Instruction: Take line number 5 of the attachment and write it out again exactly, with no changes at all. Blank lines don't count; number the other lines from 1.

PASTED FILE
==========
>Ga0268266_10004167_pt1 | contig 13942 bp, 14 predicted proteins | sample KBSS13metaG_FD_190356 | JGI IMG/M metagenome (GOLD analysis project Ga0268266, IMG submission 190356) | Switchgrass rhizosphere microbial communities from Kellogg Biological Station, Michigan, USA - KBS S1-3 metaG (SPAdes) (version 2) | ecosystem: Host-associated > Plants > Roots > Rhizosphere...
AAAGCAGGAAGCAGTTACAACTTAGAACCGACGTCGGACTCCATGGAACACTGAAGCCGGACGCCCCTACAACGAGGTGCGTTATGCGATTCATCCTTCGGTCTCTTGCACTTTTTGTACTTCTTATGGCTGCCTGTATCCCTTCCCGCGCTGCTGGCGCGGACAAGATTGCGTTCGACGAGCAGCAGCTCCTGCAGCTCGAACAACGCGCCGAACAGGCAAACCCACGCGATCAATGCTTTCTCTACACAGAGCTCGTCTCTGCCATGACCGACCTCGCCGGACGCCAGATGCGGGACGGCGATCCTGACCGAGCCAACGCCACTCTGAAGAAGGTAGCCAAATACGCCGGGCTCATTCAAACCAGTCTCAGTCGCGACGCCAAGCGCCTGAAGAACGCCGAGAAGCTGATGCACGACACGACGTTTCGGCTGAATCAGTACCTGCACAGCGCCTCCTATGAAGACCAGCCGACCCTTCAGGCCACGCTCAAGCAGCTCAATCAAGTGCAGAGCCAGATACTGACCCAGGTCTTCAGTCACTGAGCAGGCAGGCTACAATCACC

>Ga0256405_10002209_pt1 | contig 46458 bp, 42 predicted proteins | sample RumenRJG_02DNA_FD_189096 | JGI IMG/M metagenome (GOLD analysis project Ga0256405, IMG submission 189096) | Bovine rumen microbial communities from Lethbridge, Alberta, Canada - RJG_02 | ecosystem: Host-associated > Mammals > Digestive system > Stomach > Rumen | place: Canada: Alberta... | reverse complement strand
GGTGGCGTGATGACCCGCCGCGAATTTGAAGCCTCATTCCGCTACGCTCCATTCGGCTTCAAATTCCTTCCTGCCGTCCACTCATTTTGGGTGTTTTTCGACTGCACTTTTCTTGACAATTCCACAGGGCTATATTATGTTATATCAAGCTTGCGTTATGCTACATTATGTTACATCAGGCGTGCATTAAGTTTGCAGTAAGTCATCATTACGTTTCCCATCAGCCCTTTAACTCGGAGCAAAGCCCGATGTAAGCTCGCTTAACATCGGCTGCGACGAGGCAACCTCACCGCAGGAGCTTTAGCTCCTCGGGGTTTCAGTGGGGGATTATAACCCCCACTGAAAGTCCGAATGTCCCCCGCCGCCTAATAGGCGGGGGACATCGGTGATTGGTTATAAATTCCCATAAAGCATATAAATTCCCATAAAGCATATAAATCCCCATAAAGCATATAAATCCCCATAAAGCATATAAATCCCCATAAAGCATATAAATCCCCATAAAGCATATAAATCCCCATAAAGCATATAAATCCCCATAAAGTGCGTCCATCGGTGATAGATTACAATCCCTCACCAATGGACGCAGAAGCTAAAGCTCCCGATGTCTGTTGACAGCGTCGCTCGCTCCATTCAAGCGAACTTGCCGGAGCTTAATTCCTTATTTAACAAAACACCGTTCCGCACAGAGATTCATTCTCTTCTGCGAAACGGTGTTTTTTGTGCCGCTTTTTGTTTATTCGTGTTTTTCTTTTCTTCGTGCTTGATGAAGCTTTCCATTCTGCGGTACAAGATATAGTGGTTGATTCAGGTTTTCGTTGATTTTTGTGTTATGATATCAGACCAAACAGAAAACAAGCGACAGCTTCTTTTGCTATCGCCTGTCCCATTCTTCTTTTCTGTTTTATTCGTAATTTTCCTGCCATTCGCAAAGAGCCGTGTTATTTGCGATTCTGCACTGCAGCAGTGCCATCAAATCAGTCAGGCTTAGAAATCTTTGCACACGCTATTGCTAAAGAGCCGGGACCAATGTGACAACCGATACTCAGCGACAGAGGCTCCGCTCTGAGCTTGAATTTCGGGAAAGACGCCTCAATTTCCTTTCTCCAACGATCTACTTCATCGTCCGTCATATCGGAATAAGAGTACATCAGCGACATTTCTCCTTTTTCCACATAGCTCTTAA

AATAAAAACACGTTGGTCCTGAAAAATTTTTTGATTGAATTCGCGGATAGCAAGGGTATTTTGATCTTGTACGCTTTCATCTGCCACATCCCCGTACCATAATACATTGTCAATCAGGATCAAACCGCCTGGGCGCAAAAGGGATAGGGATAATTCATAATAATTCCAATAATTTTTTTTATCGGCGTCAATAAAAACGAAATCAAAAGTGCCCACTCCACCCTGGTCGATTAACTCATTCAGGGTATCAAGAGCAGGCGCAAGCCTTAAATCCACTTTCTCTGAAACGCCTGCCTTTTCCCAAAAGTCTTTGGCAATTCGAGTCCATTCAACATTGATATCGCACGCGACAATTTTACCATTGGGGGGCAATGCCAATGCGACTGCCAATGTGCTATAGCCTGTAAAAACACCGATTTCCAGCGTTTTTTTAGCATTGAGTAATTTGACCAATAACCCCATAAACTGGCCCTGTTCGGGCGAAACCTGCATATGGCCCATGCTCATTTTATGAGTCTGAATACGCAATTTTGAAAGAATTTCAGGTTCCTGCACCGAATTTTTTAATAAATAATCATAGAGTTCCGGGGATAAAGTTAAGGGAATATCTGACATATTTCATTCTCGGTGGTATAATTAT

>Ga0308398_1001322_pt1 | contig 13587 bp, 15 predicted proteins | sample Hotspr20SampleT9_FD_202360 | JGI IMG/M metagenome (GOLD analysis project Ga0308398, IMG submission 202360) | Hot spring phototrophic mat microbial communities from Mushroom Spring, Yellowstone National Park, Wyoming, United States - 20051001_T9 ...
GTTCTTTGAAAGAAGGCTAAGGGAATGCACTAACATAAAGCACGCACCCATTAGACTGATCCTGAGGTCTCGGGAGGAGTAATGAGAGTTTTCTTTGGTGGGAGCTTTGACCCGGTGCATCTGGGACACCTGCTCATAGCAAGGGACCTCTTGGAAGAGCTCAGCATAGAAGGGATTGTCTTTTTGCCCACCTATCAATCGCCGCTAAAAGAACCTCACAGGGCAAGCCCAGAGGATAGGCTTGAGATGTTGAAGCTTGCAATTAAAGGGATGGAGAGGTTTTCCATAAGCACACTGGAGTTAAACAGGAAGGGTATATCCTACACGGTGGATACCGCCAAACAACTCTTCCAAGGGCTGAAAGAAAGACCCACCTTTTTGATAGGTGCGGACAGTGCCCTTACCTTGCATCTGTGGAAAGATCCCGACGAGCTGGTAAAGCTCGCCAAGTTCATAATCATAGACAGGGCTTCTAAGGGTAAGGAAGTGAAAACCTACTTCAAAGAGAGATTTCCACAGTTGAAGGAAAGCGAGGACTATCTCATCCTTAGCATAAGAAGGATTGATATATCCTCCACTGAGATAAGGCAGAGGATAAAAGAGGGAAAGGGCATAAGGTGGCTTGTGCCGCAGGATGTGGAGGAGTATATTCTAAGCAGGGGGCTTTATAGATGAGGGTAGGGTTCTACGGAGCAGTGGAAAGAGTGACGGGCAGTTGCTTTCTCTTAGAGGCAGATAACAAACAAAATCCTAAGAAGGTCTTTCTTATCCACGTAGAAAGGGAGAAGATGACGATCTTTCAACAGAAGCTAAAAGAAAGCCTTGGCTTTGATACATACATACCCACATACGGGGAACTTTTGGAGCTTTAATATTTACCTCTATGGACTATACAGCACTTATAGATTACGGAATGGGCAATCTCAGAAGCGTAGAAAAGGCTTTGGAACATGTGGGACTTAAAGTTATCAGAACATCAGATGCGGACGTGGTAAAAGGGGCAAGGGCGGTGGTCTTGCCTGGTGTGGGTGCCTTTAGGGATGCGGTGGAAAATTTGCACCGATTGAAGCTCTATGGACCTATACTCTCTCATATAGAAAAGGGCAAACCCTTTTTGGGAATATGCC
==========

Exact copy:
AATAAAAACACGTTGGTCCTGAAAAATTTTTTGATTGAATTCGCGGATAGCAAGGGTATTTTGATCTTGTACGCTTTCATCTGCCACATCCCCGTACCATAATACATTGTCAATCAGGATCAAACCGCCTGGGCGCAAAAGGGATAGGGATAATTCATAATAATTCCAATAATTTTTTTTATCGGCGTCAATAAAAACGAAATCAAAAGTGCCCACTCCACCCTGGTCGATTAACTCATTCAGGGTATCAAGAGCAGGCGCAAGCCTTAAATCCACTTTCTCTGAAACGCCTGCCTTTTCCCAAAAGTCTTTGGCAATTCGAGTCCATTCAACATTGATATCGCACGCGACAATTTTACCATTGGGGGGCAATGCCAATGCGACTGCCAATGTGCTATAGCCTGTAAAAACACCGATTTCCAGCGTTTTTTTAGCATTGAGTAATTTGACCAATAACCCCATAAACTGGCCCTGTTCGGGCGAAACCTGCATATGGCCCATGCTCATTTTATGAGTCTGAATACGCAATTTTGAAAGAATTTCAGGTTCCTGCACCGAATTTTTTAATAAATAATCATAGAGTTCCGGGGATAAAGTTAAGGGAATATCTGACATATTTCATTCTCGGTGGTATAATTAT